In real world applications data structures like this are very popular. Working with them can be cumbersome, however, especially if the number of measurements grows high. Developers often enough end up inspecting individual fields of every single measurement, utilizing data tips in Visual Studio: 

    Now, the ILNumerics Array Visualizer simplifies things significantly:

    Just enter the path to the interesting field, here: 'Data1'  into the expression text box and hit Enter. Choose a useful plotting type and inspect all Data1 values from all Measurements at once! In this example we selected 'Line Plot' as output type. Just as well, we could make use of bar plots or others...

    Combining multiple members

    With a little help of our flexible array descriptor syntax we can combine arbitrary elements of the structure array to create even more useful plots. Let's modify the expression to reference the array itself and press Enter: 

    The Array Visualizer recognizes that we wish to plot data from the struct array myData. It activated the array descriptor mode and filled in the lenght of the array (9) and the strides of individual elements for us (40b). Now, since struct arrays can have arbitrary member types, we are asked to enter a valid type for visualizing the data. Enter Double as element type:

       

    What we see now is the visualization of the first struct member X of all array elements. We can enhance the plot by adding Y and Z. In order to archieve this, recall the memory layout of the struct array: 

    By now we have extracted the vector of X values from the memory by picking the first Double from each struct object, skipping over 40 bytes to get to the next X value. We may see this extraction as creating the following matrix row:

    Extracting more data than X corresponds to having more rows in the matrix:

    This requires a slight modification to the array descriptor only:

     

    This time and by using the scattered data plot the 3D positions of the measurements are made clearly visible. (We show the X-Y positions only here, since we look straight onto the X-Y plane. If there were any useful Z values we would visualize them by switching to the 3D view and rotating the plot with the mouse.)

    Another useful view is given by the bar plot tab. It shows the X, Y and Z coordinates as separated groups: 

    Now we could easily add both, Data1 and Data2 as new rows to the matrix - this is left to the reader as exercise.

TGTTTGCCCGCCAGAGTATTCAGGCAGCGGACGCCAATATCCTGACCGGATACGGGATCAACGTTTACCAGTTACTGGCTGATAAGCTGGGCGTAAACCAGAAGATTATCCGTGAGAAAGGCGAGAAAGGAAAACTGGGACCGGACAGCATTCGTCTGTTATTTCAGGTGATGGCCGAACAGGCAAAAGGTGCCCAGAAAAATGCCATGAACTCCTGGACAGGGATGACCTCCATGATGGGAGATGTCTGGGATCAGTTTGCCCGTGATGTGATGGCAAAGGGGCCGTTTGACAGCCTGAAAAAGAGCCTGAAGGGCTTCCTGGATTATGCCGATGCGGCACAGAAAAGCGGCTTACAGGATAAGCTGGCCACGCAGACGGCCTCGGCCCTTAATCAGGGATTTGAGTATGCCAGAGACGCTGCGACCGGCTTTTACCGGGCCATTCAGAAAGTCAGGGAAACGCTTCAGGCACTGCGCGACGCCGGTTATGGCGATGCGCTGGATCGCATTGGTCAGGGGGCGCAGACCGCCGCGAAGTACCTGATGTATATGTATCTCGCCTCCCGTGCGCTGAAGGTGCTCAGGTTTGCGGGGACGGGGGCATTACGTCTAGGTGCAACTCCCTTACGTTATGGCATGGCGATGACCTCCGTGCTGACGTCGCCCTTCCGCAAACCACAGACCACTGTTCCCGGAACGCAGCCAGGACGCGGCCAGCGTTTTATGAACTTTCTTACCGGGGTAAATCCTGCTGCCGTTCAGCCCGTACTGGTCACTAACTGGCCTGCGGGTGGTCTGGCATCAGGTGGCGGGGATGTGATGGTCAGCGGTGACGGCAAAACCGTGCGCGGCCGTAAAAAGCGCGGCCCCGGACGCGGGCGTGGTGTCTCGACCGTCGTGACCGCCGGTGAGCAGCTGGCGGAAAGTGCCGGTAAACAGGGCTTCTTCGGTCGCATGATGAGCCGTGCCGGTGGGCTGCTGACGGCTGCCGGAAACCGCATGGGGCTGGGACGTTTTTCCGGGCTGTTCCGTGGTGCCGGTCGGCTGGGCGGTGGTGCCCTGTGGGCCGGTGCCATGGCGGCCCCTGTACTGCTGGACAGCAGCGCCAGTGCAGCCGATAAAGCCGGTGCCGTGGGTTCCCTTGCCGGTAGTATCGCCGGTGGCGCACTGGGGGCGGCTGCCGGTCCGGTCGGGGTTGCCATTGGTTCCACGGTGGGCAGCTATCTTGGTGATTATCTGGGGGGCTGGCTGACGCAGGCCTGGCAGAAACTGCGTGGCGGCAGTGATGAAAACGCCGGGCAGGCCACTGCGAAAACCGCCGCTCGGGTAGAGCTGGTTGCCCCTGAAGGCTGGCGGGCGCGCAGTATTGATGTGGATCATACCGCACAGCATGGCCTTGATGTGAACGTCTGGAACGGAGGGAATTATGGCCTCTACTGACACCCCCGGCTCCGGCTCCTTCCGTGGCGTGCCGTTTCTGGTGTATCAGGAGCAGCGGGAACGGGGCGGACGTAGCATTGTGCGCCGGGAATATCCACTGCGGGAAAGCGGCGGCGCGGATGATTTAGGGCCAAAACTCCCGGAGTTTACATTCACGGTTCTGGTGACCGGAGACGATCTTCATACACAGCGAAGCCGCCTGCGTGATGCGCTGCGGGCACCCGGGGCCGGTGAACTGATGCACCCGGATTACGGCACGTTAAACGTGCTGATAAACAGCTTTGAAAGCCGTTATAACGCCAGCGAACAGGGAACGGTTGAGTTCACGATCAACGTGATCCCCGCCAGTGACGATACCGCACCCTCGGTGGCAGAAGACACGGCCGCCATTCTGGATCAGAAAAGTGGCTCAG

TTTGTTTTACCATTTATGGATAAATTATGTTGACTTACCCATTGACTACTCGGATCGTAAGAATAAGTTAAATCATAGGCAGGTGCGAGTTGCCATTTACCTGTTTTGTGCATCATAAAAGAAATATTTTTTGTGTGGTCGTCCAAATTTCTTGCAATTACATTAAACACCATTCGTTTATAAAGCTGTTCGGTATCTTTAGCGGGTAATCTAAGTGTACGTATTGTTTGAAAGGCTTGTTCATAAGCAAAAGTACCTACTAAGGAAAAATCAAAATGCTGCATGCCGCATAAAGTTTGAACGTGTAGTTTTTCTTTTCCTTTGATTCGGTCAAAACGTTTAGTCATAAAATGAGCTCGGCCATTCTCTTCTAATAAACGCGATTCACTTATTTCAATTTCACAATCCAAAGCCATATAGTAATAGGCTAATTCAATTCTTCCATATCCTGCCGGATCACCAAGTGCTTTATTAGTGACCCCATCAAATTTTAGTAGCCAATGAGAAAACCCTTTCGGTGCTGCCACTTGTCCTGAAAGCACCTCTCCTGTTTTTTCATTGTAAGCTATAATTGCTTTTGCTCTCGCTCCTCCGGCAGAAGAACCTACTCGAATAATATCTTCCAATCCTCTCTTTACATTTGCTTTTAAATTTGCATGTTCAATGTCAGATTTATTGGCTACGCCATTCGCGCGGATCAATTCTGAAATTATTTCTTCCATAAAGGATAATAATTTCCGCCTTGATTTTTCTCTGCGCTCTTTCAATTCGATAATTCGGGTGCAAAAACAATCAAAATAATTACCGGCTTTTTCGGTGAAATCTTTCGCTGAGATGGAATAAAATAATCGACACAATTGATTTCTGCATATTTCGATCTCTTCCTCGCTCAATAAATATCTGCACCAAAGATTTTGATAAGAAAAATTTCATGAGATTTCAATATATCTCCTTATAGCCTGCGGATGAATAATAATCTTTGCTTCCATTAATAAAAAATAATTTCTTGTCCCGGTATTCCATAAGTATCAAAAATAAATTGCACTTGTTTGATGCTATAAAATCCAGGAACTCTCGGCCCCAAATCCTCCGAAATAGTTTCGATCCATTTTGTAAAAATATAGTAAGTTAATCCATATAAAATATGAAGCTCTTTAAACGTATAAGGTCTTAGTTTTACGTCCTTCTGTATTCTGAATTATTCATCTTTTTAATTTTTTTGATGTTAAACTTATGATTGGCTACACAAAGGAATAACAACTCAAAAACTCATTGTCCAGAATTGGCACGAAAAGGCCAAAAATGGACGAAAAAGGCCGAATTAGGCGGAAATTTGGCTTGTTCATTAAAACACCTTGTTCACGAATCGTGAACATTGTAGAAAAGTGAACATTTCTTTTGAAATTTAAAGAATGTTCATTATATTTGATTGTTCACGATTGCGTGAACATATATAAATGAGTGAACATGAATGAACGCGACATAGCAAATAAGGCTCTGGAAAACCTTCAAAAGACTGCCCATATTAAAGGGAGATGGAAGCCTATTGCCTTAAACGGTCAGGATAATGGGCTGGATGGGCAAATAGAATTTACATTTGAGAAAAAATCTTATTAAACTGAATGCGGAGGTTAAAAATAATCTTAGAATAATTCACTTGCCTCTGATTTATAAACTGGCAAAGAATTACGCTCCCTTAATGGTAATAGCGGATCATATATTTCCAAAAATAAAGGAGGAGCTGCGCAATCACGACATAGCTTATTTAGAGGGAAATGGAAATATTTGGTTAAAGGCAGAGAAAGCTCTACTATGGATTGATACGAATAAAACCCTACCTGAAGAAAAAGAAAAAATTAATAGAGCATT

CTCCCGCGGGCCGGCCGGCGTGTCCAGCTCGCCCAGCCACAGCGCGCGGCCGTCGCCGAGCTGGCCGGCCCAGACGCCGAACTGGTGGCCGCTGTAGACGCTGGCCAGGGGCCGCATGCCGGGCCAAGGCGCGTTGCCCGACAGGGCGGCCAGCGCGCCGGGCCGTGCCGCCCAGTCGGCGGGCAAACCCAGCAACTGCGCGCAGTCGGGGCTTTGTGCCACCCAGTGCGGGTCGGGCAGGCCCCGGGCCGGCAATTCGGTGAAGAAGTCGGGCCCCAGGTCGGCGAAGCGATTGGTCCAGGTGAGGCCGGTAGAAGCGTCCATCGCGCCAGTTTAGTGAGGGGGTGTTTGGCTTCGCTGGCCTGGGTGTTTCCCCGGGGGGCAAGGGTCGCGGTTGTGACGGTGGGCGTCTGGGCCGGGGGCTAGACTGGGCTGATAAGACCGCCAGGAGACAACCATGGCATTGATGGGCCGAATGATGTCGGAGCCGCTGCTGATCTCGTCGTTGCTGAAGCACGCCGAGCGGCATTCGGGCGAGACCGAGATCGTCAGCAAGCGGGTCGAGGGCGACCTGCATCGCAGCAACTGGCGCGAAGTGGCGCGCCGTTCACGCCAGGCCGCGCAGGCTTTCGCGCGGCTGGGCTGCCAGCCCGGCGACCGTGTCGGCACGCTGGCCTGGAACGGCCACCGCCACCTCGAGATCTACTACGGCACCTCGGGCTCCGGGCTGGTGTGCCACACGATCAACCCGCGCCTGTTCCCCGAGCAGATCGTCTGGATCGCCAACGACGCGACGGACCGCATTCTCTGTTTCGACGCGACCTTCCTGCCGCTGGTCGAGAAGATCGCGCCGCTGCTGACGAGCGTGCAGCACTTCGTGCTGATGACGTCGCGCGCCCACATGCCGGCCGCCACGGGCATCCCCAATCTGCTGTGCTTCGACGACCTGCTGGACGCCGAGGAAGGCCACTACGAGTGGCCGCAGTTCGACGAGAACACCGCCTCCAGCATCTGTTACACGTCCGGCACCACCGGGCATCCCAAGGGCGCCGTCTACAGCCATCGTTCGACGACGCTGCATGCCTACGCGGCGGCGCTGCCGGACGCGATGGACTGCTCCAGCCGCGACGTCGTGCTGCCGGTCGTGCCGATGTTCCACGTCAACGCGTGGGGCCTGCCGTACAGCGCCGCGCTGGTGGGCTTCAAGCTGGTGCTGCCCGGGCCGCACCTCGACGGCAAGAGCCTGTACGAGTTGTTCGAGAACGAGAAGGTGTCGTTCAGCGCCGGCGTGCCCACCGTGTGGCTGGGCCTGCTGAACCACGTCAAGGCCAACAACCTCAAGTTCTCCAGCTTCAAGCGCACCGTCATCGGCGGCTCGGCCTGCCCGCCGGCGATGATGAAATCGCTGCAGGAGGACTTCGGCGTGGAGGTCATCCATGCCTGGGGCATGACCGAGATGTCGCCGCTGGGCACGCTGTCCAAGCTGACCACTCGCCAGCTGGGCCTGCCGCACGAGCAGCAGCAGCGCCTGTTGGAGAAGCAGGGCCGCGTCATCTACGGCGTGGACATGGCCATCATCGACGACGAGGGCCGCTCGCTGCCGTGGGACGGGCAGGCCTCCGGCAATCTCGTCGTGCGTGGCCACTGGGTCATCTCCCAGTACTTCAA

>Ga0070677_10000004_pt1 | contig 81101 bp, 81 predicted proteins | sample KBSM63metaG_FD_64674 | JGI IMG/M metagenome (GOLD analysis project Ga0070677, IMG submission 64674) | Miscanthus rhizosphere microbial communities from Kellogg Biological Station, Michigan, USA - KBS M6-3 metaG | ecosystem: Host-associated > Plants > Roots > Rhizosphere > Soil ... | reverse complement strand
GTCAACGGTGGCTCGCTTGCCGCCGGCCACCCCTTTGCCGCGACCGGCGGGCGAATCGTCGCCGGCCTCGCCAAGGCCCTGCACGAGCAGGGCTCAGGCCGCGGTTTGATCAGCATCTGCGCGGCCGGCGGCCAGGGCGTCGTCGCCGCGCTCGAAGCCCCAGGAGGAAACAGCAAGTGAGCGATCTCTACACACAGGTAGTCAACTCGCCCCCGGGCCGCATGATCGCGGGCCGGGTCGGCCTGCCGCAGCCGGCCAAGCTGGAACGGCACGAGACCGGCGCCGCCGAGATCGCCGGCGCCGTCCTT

Member Selection - Working with Offsets

    Any member from the struct can be selected for plotting in the Array Visualizer individually. In order to plot both data members only we must jump over preceding elements and start the extraction matrix at the first (in terms of memory address) data member. In our example this corresponds to the starting address of the Data1 member of the 1st struct array element, 0x02DE28BC. This address is 3 x 8 = 24 bytes higher than the start of X1. We can use the array descriptor to enter the offset manually. Note that we also adjusted the lenght of the first dimension (2) to extract Data1 and the subsequently following Data2 member:

    Alternatively, we could leave the work of computing the required offset to the Array Visualizer. We start all over by clearing the Array Visualizer expression window (CTRL-A) and entering the direct path to the first Data1 member:

      ->[Enter]

    Note how the offset of 24 bytes has been figured out automatically. From here, it is easy to add the additional dimension to get the exact same plotting result as in the example above:

    Replacing the Memory Window in Visual Basic

    You may have encountered that the Visual Studio Debug Memory Window does not work as expected in all Situations in Visual Basic. Older versions of Visual Studio did not support memory display in Visual Basic at all. While more recent versions have improved they still expose some problems to this regard. The Array Visualizer is able to display any accessible memory in any shape / type one may possibly needs. Therefore, it can be used as a nice replacement for the Debug Memory Tool Window.

    Just select SByte or Byte as element type and provide the dimensions and strides as needed. The text view gives a nicely formatted overview table of the addressed memory region. Here, we visualize the bytes of a 3 x 4 x 5 Int32[,,] array in a table of 30 x 8 bytes:

    Read more about array descriptors in the array descriptor tutorial (mixed languages).